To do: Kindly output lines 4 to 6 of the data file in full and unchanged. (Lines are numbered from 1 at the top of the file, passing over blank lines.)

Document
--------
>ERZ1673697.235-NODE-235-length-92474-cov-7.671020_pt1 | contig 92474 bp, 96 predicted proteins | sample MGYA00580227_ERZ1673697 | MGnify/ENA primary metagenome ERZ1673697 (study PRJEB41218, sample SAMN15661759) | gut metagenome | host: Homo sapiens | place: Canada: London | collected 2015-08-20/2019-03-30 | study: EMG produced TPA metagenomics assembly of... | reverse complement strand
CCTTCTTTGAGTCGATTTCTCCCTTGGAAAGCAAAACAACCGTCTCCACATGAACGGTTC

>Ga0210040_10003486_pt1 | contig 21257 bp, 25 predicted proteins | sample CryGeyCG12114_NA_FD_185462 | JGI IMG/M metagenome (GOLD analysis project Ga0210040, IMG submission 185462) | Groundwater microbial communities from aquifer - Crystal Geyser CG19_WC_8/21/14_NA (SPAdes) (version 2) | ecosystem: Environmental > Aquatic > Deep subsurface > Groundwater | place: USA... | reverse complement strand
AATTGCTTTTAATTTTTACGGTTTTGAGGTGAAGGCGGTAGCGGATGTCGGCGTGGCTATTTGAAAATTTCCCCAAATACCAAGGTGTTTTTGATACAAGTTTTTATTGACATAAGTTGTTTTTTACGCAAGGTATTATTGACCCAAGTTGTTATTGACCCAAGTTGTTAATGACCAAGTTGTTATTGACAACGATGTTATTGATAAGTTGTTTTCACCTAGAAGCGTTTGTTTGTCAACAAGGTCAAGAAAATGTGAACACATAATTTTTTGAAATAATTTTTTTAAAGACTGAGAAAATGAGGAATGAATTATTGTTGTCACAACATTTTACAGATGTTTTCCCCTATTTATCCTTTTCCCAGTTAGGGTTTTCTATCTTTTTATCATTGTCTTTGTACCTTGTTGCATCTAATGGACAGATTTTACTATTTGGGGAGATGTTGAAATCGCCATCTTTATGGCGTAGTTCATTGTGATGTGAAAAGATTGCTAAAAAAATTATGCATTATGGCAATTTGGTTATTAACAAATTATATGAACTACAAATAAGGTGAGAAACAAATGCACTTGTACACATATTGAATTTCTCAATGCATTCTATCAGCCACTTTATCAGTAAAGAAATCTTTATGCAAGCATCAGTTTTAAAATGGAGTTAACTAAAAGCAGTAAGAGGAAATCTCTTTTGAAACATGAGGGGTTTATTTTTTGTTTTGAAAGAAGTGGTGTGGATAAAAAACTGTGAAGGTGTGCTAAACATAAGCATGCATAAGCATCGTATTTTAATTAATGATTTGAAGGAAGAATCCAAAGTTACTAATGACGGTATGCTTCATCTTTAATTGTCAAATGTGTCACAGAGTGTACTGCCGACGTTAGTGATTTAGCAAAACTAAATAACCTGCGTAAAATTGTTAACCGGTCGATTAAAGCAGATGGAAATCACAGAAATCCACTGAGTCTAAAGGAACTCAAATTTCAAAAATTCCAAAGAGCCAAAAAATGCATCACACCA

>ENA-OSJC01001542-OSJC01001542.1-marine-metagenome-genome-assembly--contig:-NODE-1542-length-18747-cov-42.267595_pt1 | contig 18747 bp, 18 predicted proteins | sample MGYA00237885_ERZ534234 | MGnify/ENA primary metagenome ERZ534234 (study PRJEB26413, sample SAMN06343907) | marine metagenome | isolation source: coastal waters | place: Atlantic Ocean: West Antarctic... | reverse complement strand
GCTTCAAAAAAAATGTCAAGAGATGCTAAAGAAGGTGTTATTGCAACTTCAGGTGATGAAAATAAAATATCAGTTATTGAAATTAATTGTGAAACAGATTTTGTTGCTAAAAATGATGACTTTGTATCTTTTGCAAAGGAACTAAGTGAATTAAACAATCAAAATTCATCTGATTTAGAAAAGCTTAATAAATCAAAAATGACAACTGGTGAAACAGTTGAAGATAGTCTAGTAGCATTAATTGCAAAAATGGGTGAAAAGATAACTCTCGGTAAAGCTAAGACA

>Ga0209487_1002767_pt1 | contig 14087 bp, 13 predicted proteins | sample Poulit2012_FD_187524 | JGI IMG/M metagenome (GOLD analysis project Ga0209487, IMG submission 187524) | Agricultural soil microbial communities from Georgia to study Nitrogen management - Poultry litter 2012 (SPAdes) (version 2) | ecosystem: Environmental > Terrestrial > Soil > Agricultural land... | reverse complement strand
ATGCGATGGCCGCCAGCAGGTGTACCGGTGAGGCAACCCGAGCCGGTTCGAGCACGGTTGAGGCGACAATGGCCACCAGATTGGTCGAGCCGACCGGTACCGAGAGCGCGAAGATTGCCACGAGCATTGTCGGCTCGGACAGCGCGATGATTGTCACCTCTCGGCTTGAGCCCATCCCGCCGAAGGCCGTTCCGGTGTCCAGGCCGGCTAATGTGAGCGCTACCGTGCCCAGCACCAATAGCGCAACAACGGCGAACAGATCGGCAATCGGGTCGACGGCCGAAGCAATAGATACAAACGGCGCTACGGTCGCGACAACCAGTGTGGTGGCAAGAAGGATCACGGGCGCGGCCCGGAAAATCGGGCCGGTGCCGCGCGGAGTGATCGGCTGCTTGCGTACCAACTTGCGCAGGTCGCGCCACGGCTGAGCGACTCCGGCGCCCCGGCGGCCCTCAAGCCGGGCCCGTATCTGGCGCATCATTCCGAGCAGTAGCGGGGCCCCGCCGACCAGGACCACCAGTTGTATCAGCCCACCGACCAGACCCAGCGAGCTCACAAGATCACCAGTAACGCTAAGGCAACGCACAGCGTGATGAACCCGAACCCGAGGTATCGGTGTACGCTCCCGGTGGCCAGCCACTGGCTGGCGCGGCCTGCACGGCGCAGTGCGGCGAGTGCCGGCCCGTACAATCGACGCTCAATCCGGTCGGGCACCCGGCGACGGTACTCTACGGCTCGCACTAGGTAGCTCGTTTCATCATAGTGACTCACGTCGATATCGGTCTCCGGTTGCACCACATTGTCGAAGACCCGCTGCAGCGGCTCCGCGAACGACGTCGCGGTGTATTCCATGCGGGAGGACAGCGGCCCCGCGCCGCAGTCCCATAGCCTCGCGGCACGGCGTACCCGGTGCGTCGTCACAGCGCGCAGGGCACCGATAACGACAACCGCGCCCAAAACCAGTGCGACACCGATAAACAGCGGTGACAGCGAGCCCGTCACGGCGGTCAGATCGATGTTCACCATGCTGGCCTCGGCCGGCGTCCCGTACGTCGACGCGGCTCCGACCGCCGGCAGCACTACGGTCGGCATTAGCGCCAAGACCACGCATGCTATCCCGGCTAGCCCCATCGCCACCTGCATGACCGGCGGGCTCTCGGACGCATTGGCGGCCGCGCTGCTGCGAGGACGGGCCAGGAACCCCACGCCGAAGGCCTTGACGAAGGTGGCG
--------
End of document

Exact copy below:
AATTGCTTTTAATTTTTACGGTTTTGAGGTGAAGGCGGTAGCGGATGTCGGCGTGGCTATTTGAAAATTTCCCCAAATACCAAGGTGTTTTTGATACAAGTTTTTATTGACATAAGTTGTTTTTTACGCAAGGTATTATTGACCCAAGTTGTTATTGACCCAAGTTGTTAATGACCAAGTTGTTATTGACAACGATGTTATTGATAAGTTGTTTTCACCTAGAAGCGTTTGTTTGTCAACAAGGTCAAGAAAATGTGAACACATAATTTTTTGAAATAATTTTTTTAAAGACTGAGAAAATGAGGAATGAATTATTGTTGTCACAACATTTTACAGATGTTTTCCCCTATTTATCCTTTTCCCAGTTAGGGTTTTCTATCTTTTTATCATTGTCTTTGTACCTTGTTGCATCTAATGGACAGATTTTACTATTTGGGGAGATGTTGAAATCGCCATCTTTATGGCGTAGTTCATTGTGATGTGAAAAGATTGCTAAAAAAATTATGCATTATGGCAATTTGGTTATTAACAAATTATATGAACTACAAATAAGGTGAGAAACAAATGCACTTGTACACATATTGAATTTCTCAATGCATTCTATCAGCCACTTTATCAGTAAAGAAATCTTTATGCAAGCATCAGTTTTAAAATGGAGTTAACTAAAAGCAGTAAGAGGAAATCTCTTTTGAAACATGAGGGGTTTATTTTTTGTTTTGAAAGAAGTGGTGTGGATAAAAAACTGTGAAGGTGTGCTAAACATAAGCATGCATAAGCATCGTATTTTAATTAATGATTTGAAGGAAGAATCCAAAGTTACTAATGACGGTATGCTTCATCTTTAATTGTCAAATGTGTCACAGAGTGTACTGCCGACGTTAGTGATTTAGCAAAACTAAATAACCTGCGTAAAATTGTTAACCGGTCGATTAAAGCAGATGGAAATCACAGAAATCCACTGAGTCTAAAGGAACTCAAATTTCAAAAATTCCAAAGAGCCAAAAAATGCATCACACCA

>ENA-OSJC01001542-OSJC01001542.1-marine-metagenome-genome-assembly--contig:-NODE-1542-length-18747-cov-42.267595_pt1 | contig 18747 bp, 18 predicted proteins | sample MGYA00237885_ERZ534234 | MGnify/ENA primary metagenome ERZ534234 (study PRJEB26413, sample SAMN06343907) | marine metagenome | isolation source: coastal waters | place: Atlantic Ocean: West Antarctic... | reverse complement strand
GCTTCAAAAAAAATGTCAAGAGATGCTAAAGAAGGTGTTATTGCAACTTCAGGTGATGAAAATAAAATATCAGTTATTGAAATTAATTGTGAAACAGATTTTGTTGCTAAAAATGATGACTTTGTATCTTTTGCAAAGGAACTAAGTGAATTAAACAATCAAAATTCATCTGATTTAGAAAAGCTTAATAAATCAAAAATGACAACTGGTGAAACAGTTGAAGATAGTCTAGTAGCATTAATTGCAAAAATGGGTGAAAAGATAACTCTCGGTAAAGCTAAGACA